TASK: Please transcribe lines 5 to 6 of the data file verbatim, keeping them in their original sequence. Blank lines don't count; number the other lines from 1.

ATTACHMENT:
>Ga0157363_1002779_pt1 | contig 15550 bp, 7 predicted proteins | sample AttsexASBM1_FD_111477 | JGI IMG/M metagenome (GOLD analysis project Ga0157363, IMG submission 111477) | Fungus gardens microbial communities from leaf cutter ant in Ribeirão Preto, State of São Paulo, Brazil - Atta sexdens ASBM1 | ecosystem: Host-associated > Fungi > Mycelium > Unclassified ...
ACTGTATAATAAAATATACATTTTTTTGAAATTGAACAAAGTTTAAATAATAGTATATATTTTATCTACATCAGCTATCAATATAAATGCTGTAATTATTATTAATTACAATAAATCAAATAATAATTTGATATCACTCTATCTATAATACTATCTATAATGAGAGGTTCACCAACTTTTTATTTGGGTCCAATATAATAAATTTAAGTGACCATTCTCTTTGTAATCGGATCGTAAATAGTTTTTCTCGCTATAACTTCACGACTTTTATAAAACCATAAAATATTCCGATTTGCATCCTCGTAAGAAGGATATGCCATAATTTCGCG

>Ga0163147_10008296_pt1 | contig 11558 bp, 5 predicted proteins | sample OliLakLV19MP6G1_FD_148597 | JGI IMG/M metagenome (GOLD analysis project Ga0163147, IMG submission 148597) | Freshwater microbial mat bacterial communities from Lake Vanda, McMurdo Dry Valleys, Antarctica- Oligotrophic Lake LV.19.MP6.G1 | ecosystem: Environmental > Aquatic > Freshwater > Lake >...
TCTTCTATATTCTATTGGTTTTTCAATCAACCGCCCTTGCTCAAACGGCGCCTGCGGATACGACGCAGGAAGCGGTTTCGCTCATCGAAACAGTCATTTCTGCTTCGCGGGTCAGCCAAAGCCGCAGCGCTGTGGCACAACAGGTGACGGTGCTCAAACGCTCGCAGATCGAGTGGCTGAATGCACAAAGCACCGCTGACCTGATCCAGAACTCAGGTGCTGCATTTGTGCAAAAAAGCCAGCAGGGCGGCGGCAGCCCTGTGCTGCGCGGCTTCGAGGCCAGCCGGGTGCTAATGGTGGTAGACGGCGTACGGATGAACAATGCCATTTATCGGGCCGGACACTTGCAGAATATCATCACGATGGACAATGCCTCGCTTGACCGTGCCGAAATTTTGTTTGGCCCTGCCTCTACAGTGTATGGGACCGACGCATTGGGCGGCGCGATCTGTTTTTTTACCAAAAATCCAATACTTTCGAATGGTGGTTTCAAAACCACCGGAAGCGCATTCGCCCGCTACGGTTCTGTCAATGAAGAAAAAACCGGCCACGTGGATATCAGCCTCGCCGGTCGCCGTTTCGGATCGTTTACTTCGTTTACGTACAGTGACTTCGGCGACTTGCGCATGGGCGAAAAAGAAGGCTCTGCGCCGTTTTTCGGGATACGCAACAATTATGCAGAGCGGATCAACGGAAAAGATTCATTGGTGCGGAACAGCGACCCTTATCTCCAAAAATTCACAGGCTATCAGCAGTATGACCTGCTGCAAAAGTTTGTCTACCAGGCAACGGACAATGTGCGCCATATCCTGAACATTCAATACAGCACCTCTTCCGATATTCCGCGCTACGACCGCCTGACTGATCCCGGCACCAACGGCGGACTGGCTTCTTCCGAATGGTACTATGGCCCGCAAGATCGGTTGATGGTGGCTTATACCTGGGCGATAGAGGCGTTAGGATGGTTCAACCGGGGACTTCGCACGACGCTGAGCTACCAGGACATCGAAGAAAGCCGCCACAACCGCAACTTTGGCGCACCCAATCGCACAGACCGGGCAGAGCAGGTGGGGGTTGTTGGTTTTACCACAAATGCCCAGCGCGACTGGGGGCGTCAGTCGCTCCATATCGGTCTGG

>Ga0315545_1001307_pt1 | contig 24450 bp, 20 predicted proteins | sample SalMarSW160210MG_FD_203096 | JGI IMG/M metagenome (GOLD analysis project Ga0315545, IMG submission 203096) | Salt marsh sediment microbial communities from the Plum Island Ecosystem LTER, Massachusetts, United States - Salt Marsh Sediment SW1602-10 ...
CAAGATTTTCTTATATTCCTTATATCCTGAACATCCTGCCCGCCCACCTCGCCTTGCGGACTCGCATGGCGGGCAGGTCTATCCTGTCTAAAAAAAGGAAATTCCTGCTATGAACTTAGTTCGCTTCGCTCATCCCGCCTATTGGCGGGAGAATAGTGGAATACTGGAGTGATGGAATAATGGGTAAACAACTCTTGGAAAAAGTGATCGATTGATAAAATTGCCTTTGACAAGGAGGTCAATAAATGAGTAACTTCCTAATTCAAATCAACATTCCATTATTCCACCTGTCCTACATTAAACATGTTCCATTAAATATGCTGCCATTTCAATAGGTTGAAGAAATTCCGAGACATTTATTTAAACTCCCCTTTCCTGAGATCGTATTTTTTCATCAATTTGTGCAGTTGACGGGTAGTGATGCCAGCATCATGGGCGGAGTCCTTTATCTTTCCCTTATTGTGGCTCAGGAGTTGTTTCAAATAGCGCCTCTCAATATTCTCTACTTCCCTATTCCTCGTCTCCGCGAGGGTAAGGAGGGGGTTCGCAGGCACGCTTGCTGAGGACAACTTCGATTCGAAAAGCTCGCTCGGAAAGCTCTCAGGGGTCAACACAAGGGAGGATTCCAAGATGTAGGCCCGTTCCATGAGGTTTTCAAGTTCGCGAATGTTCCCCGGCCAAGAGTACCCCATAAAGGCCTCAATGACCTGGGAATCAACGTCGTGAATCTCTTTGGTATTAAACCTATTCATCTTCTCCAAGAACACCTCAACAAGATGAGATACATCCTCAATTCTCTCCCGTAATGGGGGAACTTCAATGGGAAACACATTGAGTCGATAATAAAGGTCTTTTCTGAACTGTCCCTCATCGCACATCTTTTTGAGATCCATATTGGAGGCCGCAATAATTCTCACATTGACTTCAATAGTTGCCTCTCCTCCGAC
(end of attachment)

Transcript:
>Ga0315545_1001307_pt1 | contig 24450 bp, 20 predicted proteins | sample SalMarSW160210MG_FD_203096 | JGI IMG/M metagenome (GOLD analysis project Ga0315545, IMG submission 203096) | Salt marsh sediment microbial communities from the Plum Island Ecosystem LTER, Massachusetts, United States - Salt Marsh Sediment SW1602-10 ...
CAAGATTTTCTTATATTCCTTATATCCTGAACATCCTGCCCGCCCACCTCGCCTTGCGGACTCGCATGGCGGGCAGGTCTATCCTGTCTAAAAAAAGGAAATTCCTGCTATGAACTTAGTTCGCTTCGCTCATCCCGCCTATTGGCGGGAGAATAGTGGAATACTGGAGTGATGGAATAATGGGTAAACAACTCTTGGAAAAAGTGATCGATTGATAAAATTGCCTTTGACAAGGAGGTCAATAAATGAGTAACTTCCTAATTCAAATCAACATTCCATTATTCCACCTGTCCTACATTAAACATGTTCCATTAAATATGCTGCCATTTCAATAGGTTGAAGAAATTCCGAGACATTTATTTAAACTCCCCTTTCCTGAGATCGTATTTTTTCATCAATTTGTGCAGTTGACGGGTAGTGATGCCAGCATCATGGGCGGAGTCCTTTATCTTTCCCTTATTGTGGCTCAGGAGTTGTTTCAAATAGCGCCTCTCAATATTCTCTACTTCCCTATTCCTCGTCTCCGCGAGGGTAAGGAGGGGGTTCGCAGGCACGCTTGCTGAGGACAACTTCGATTCGAAAAGCTCGCTCGGAAAGCTCTCAGGGGTCAACACAAGGGAGGATTCCAAGATGTAGGCCCGTTCCATGAGGTTTTCAAGTTCGCGAATGTTCCCCGGCCAAGAGTACCCCATAAAGGCCTCAATGACCTGGGAATCAACGTCGTGAATCTCTTTGGTATTAAACCTATTCATCTTCTCCAAGAACACCTCAACAAGATGAGATACATCCTCAATTCTCTCCCGTAATGGGGGAACTTCAATGGGAAACACATTGAGTCGATAATAAAGGTCTTTTCTGAACTGTCCCTCATCGCACATCTTTTTGAGATCCATATTGGAGGCCGCAATAATTCTCACATTGACTTCAATAGTTGCCTCTCCTCCGAC